“It was a really awesome experience because I still got to work with my peers. I wasn’t working with basic training students teaching them how to become a bomb tech. I was working with active, deploying operational bomb techs that were about to go overseas. I was training them for three weeks on all sorts of advanced things.”
This meant preparing his peers to face challenging and dangerous situations.
“A lot of them after their deployment would tell me that one little thing I taught them helped them, saved their life, saved someone else’s life. That sticks with me a lot. On the flip side of that, there were students of mine that didn’t come back.”
Chubb is now driving in his third Jeep, but that wasn't always the case.
He was introduced to off-roading while he was station in Utah. At the time he couldn't afford an off-road vehicle, but some of the guys there did and introduced him to Moab, Utah.
In 2001, he would get his first Jeep.
“I was literally living in it as a contractor. I had a roof rack. It was an old TJ four cylinder. We didn’t call it overlanding then, it was just camping.”
Chubb has understood the importance of reliable communication long before he purchased his first Jeep.
“Understanding radios and the need to communicate- that was the military that got me started.”
His initial foray into civilian radios was through HAM.
“After I retired and around COVID, I took my daughter on a 10,000 mile cross country road trip in my Jeep, all the way to the Pacific Northwest. The only radio I had was a HAM.”
It was on that roadtrip he realized HAM wasn't the way he wanted to.
“GMRS really interests me because you still need to have a license to operate it, but more and more repeaters are getting set up across the U.S. It’s much cheaper and very reliable. I don’t need to be there doing math to figure out frequency patterns. It’s just power and antenna with GMRS."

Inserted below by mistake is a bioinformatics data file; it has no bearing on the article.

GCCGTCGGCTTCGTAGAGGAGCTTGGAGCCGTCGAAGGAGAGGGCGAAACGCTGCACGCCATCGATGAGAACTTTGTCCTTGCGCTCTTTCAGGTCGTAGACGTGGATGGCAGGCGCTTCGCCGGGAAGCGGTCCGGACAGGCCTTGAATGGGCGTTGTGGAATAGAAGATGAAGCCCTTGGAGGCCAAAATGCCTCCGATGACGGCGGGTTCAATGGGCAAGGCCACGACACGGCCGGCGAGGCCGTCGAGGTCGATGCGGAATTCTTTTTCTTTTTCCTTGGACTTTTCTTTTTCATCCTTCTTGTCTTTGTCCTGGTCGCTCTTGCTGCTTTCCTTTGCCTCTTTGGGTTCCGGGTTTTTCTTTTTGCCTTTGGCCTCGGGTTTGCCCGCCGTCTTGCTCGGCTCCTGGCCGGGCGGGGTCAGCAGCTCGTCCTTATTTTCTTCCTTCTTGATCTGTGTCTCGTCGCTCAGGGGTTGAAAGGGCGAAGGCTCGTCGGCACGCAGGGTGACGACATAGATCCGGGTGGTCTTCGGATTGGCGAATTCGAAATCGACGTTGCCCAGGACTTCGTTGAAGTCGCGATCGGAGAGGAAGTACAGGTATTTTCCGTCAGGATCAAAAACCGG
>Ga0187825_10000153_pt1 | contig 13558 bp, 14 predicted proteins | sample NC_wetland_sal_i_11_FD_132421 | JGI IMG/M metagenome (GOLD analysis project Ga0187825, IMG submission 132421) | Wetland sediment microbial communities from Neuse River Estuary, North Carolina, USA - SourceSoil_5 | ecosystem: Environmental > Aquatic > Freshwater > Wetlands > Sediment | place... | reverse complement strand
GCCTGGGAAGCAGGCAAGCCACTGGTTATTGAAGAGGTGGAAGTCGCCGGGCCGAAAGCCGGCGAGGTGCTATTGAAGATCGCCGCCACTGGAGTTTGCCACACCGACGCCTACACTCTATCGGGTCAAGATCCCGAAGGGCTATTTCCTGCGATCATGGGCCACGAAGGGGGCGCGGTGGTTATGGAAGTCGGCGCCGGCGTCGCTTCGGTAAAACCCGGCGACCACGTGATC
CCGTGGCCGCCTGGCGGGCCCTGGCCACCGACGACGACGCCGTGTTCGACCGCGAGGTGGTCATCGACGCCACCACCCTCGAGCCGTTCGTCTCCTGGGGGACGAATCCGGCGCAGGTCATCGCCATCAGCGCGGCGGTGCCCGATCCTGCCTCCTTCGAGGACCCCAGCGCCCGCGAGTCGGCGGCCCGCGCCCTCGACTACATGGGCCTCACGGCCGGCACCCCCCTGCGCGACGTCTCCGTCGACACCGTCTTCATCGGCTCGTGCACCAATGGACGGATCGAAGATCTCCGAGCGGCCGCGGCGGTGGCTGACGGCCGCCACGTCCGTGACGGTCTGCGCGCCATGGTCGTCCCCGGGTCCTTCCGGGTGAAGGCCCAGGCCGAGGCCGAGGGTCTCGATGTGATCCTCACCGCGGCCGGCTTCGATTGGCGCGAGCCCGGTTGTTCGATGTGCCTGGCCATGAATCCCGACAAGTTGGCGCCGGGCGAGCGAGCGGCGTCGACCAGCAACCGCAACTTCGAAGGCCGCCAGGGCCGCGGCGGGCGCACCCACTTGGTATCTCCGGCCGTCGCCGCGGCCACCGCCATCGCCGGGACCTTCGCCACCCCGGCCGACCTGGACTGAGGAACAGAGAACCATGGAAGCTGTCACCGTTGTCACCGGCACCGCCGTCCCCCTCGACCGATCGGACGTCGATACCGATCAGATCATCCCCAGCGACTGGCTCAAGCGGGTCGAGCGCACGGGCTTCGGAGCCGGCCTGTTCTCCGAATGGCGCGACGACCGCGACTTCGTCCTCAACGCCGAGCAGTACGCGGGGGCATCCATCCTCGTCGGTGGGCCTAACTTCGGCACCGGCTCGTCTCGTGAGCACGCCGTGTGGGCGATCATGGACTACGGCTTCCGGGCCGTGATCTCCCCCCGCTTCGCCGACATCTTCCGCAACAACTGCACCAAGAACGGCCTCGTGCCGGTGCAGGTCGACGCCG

Chubb first met Midland partner, Asia Samson when Samson was looking to make improvements to his Jeep.
“I had put tires on my Jeep and I had a lift. I put a video out the lift I was going to get and asking for peoples’ recommendations for a shop. He messaged me and said he would do the lift for me. I was apprehensive because I didn’t know who this guy was. The shop I was going to go to told me it was going to be a few months. I thought about doing it myself. I decided to reach back out to Chris on Instagram. I had another friend come meet me," Samson said.
They took the Jeep out on a test run, Samson would later introduce him to all his other off-road friends, and everyone would grow close quickly.
“I remember the first time I was talking about how I needed to get a radio, Chris was telling me not to get a CB and that GMRS was the way to go. He told me about Midland and I realized I had bought Midland handhelds for camping previously. Chris told me I would want the MXT275 because all the controls are on the mic," Samson said.
When the Midland MXT275J Jeep® MicroMobile® Two-Way Radio was launched, Samson help put together content.
"I didn’t need the radio, I wanted to help and I knew there was someone who would want it and that’s Chris," Samson added.
Chubb had no idea when Samson showed up that he would end up with the two-way radio he had always wanted.
“I was a little worried because I didn’t know why Asia said he needed to stop by. I thought he was going to ask me to install something.”
Since he's been using the MXT275J Jeep MicroMobile, Chubb has noticed significant improvement to his communication.
“I love it. It just works. I can turn it on and it’s clear," he said.
He's since added on the MXTA25 3 dB Gain Ghost Antenna.
“Now that I’ve upgraded the antenna, it’s even better.”
Chubb has even put the MXT275J to test in the heavily-obstructed area he lives in.
“My wife and I tested it with a walkie talkie. She got two or three miles away. That was with a lot of hills and wooded areas.”
However, for Chubb, it comes down to the quality of the MXT275J Jeep MicroMobile.
“The biggest thing for me is, it doesn’t feel cheap."
To honor the service of our veterans, Midland Radio is marking Veterans Day with a donation opportunity November 6-14, 2023.
Customers can make a donation to Folds of Honor. With a $5 donation, customers will receive a free Midland USA shirt.
The organization provides life-changing scholarships to the spouses and children of fallen or disable military of the United States. The mission has expanded to include the families of America's first responders.